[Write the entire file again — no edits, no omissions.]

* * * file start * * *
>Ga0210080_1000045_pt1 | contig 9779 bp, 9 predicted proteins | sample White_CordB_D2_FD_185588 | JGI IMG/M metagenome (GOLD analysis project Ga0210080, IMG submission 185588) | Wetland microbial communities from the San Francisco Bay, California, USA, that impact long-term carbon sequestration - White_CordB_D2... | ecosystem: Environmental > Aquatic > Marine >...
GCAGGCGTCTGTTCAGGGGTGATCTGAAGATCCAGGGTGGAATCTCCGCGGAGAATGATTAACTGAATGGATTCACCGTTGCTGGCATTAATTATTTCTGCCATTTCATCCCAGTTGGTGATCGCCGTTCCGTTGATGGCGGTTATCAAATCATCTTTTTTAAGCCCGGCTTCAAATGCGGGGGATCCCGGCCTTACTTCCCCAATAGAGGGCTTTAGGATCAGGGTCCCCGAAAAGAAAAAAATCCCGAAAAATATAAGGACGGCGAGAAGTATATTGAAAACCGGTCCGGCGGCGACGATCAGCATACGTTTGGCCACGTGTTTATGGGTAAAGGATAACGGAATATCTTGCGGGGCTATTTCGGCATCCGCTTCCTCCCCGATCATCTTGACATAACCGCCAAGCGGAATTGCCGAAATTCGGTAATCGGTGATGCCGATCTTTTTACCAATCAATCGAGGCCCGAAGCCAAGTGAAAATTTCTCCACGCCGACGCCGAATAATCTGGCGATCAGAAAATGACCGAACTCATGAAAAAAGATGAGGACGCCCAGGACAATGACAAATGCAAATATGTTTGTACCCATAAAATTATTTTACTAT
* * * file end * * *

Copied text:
>Ga0210080_1000045_pt1 | contig 9779 bp, 9 predicted proteins | sample White_CordB_D2_FD_185588 | JGI IMG/M metagenome (GOLD analysis project Ga0210080, IMG submission 185588) | Wetland microbial communities from the San Francisco Bay, California, USA, that impact long-term carbon sequestration - White_CordB_D2... | ecosystem: Environmental > Aquatic > Marine >...
GCAGGCGTCTGTTCAGGGGTGATCTGAAGATCCAGGGTGGAATCTCCGCGGAGAATGATTAACTGAATGGATTCACCGTTGCTGGCATTAATTATTTCTGCCATTTCATCCCAGTTGGTGATCGCCGTTCCGTTGATGGCGGTTATCAAATCATCTTTTTTAAGCCCGGCTTCAAATGCGGGGGATCCCGGCCTTACTTCCCCAATAGAGGGCTTTAGGATCAGGGTCCCCGAAAAGAAAAAAATCCCGAAAAATATAAGGACGGCGAGAAGTATATTGAAAACCGGTCCGGCGGCGACGATCAGCATACGTTTGGCCACGTGTTTATGGGTAAAGGATAACGGAATATCTTGCGGGGCTATTTCGGCATCCGCTTCCTCCCCGATCATCTTGACATAACCGCCAAGCGGAATTGCCGAAATTCGGTAATCGGTGATGCCGATCTTTTTACCAATCAATCGAGGCCCGAAGCCAAGTGAAAATTTCTCCACGCCGACGCCGAATAATCTGGCGATCAGAAAATGACCGAACTCATGAAAAAAGATGAGGACGCCCAGGACAATGACAAATGCAAATATGTTTGTACCCATAAAATTATTTTACTAT